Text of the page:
Sunday, May 29, 2016

The Blindstitch


I can't get any more detailed about my blindstitching than this photo. It shows several things:

1. How I work "inside" the edge between the binding and the quilt.
2. How I pull the thread back, and hold it between my fingers to reveal that inner area where I stitch.
3. How I insert my needle in the quilt just behind where it came out of the binding.
4. The general size of my stitches. Actually in this photo the stitch out of the binding is a bit small for me. I try to make the size of the stitches even - usually between 1/8 and 1/4 of an inch (between three to six millimeters).
5. My pins and the placement of them. These are the pins I really like, but can no longer find. They are steel pins, and very, very fine.
6. When I approach to within 1-1/2" (4 cm) of a pin, I remove it.
7. Thread color. I do all (and I mean ALL) of my piecing with a light grey thread. I'm at the point now where I'm doing all my finish binding sewing with light grey thread if the binding and the quilt are two different colors (as they are here with yellow and teal). If the quilt and binding are both white, I'll use white. If they're both black, I'll use black. Otherwise, it's grey. Light grey disappears equally well on light as well as dark fabrics.  Besides, what the hell? If my blindstitching is invisible, it doesn't matter what color I use.
8. You can click the photo, and then double click again to make the photo supersize so you can see every single tiny little detail.


11 comments:

Judy in Michigan said...

Great tutorial - thank you. My problem is that sometimes my stitches show on the front - oh wait, yours would show on the back so no problem. I will try your technique.

Pat said...

Your photo is perfect, Thank you.Years ago, and I do mean YEARS ago (like a lifetime) I made a few of my own clothes. Very simple and I usually handstitched the facings down as well as the hem, of course. I actually had a drycleaner ask me about the sewing. He was fascinated with my invisible stitches. It's been too long for me to remember exactly how I did it but it must have been fairly similar to what you do. What I've never mastered is the quilter's knot and that little trick people do to keep the needle from coming unthreaded. Very frustrating!!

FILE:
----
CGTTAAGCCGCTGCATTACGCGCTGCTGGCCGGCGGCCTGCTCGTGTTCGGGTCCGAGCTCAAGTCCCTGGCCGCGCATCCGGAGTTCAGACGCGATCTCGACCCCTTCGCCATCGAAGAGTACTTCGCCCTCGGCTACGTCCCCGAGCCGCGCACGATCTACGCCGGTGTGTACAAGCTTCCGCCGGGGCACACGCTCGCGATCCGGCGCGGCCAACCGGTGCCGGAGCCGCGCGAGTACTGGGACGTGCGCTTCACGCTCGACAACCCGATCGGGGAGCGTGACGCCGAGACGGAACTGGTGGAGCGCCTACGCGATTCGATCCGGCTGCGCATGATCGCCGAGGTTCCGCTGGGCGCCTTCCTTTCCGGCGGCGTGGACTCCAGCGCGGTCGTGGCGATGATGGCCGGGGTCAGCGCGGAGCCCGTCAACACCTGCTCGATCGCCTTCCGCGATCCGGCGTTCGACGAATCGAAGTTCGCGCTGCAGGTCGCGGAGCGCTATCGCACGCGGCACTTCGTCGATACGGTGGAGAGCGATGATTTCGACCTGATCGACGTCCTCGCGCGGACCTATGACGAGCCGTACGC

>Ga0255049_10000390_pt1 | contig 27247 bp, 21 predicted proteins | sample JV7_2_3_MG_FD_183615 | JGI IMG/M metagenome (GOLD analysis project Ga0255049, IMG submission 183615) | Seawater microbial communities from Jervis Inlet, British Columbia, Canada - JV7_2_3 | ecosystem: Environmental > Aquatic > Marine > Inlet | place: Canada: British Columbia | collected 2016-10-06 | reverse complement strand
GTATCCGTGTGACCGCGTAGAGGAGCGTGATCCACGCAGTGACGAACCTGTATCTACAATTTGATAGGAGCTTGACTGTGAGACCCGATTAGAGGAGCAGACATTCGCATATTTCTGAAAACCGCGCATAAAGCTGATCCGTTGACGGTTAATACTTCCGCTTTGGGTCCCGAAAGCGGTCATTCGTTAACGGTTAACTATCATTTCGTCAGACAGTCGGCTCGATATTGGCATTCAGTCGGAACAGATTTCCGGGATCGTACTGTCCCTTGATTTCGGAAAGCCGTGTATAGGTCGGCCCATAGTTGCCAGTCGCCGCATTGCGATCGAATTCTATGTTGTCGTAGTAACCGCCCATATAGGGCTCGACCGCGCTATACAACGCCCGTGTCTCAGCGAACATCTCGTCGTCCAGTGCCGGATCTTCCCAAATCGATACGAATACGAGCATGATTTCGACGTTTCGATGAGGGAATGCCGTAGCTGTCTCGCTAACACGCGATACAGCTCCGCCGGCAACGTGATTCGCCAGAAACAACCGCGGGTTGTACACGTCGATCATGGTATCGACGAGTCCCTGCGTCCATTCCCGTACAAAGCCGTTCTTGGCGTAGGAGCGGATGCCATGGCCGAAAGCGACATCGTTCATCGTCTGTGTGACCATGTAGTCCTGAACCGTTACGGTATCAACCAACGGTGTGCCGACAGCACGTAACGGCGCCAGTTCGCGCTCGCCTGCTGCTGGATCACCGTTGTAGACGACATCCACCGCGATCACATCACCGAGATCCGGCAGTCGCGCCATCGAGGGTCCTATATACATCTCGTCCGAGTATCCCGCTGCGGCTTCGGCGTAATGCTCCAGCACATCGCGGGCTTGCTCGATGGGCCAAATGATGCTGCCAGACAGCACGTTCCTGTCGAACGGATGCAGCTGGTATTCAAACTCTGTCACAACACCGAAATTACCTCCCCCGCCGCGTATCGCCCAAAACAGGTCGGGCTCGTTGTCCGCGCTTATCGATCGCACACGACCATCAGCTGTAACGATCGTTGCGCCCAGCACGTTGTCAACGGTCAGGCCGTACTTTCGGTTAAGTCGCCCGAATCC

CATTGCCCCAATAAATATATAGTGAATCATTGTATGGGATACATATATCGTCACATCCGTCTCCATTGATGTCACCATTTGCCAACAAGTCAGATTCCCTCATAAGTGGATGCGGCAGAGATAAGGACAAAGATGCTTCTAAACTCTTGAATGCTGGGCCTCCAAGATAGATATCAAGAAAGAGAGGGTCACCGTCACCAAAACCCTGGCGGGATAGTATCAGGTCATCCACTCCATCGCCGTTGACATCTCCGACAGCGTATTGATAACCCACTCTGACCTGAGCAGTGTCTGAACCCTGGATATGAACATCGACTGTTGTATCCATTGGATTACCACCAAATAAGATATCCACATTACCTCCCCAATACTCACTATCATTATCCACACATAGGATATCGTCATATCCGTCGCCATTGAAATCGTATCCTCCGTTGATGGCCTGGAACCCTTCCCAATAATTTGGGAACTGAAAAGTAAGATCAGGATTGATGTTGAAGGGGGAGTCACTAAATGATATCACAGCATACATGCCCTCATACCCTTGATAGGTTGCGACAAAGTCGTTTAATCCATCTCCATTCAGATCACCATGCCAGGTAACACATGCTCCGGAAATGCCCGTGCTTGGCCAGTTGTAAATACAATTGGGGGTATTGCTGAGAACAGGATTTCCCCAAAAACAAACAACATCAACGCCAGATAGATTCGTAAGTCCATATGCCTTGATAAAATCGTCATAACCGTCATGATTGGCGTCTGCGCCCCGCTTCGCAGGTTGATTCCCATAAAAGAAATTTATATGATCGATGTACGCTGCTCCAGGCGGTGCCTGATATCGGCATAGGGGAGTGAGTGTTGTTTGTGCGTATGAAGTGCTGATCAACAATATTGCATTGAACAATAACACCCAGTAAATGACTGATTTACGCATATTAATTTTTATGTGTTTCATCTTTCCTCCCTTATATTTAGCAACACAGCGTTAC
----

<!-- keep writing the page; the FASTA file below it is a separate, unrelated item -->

The Selvage Fairy said...

Truly a picture that is worth a thousand words. And that is why you are a great teacher as well as a great craftsperson.

Valerie said...

I'm happy to see someone position the needle the same as I do. Every tutorial I see has folks somehow holding away from them. I don't know. ... I guess it depends on how you learn but they all hold theirs opposite of how you show and I do.

Quiltdivajulie said...

Excellent photo and post.

Steven said...

Pat, my needle is coming unthreaded all the time too and I use the double-stab method of the thread tail. That way there is no knot but the thread binds up against the eye and slides right through what you are sewing. I hold the tail between my thumb and pointer finger and slide the needle in and by feel between my fingers, pierce the thread. I then pull the needle through the thread far enough, grab the tail again and stab again. I then grab the tail in one hand, the needle in the other, and pull the double-stab up to the needle. Hope this makes sense.

Cheryl said...

Thank you. I will have a 95 x95 quilt to practice on very soon.

Carol- Beads and Birds said...

I am new to quilting...just learning and this is my first visit to your blog. Your work is amazing and I hope to learn a lot from your past and future posts. Thank you so much for blogging and sharing your knowledge and skill.
xx, Carol

Maxine said...

Great photo and tutorial. Whoever said "a picture is worth a thousand words" would certainly praise your example. Thanks so much. You may never realize how many people you have helped today.

Monty Q. Kat said...

It looks very similar to the Henson stitch, I use it to close stuffing holes in toys.

Kaja said...

This is a great post - and a very helpful photo. I am going to tweak my technique!